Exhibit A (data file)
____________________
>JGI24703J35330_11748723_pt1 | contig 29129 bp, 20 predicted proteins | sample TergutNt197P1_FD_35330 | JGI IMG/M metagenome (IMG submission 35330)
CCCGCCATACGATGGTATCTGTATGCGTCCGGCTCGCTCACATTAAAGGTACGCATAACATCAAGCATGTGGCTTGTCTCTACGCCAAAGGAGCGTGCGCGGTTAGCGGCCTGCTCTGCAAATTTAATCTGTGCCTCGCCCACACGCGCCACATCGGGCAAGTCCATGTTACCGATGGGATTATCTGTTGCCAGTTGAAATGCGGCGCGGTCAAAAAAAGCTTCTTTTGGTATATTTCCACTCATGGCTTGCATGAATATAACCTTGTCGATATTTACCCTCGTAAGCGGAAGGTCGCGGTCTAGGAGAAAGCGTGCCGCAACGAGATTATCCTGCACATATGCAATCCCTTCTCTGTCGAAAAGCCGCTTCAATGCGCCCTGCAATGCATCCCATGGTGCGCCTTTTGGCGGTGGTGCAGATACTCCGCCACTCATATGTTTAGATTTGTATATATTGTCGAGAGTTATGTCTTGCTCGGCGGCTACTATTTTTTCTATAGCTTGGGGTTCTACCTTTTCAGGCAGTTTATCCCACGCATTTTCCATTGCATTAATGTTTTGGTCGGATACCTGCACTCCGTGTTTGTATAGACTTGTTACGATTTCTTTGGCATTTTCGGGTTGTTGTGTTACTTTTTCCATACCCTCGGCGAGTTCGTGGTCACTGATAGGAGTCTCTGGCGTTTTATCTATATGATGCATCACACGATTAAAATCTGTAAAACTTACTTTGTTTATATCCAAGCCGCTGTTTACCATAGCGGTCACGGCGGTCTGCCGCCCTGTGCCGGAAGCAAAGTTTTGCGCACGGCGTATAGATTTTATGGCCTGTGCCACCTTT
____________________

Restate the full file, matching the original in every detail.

>JGI24703J35330_11748723_pt1 | contig 29129 bp, 20 predicted proteins | sample TergutNt197P1_FD_35330 | JGI IMG/M metagenome (IMG submission 35330)
CCCGCCATACGATGGTATCTGTATGCGTCCGGCTCGCTCACATTAAAGGTACGCATAACATCAAGCATGTGGCTTGTCTCTACGCCAAAGGAGCGTGCGCGGTTAGCGGCCTGCTCTGCAAATTTAATCTGTGCCTCGCCCACACGCGCCACATCGGGCAAGTCCATGTTACCGATGGGATTATCTGTTGCCAGTTGAAATGCGGCGCGGTCAAAAAAAGCTTCTTTTGGTATATTTCCACTCATGGCTTGCATGAATATAACCTTGTCGATATTTACCCTCGTAAGCGGAAGGTCGCGGTCTAGGAGAAAGCGTGCCGCAACGAGATTATCCTGCACATATGCAATCCCTTCTCTGTCGAAAAGCCGCTTCAATGCGCCCTGCAATGCATCCCATGGTGCGCCTTTTGGCGGTGGTGCAGATACTCCGCCACTCATATGTTTAGATTTGTATATATTGTCGAGAGTTATGTCTTGCTCGGCGGCTACTATTTTTTCTATAGCTTGGGGTTCTACCTTTTCAGGCAGTTTATCCCACGCATTTTCCATTGCATTAATGTTTTGGTCGGATACCTGCACTCCGTGTTTGTATAGACTTGTTACGATTTCTTTGGCATTTTCGGGTTGTTGTGTTACTTTTTCCATACCCTCGGCGAGTTCGTGGTCACTGATAGGAGTCTCTGGCGTTTTATCTATATGATGCATCACACGATTAAAATCTGTAAAACTTACTTTGTTTATATCCAAGCCGCTGTTTACCATAGCGGTCACGGCGGTCTGCCGCCCTGTGCCGGAAGCAAAGTTTTGCGCACGGCGTATAGATTTTATGGCCTGTGCCACCTTT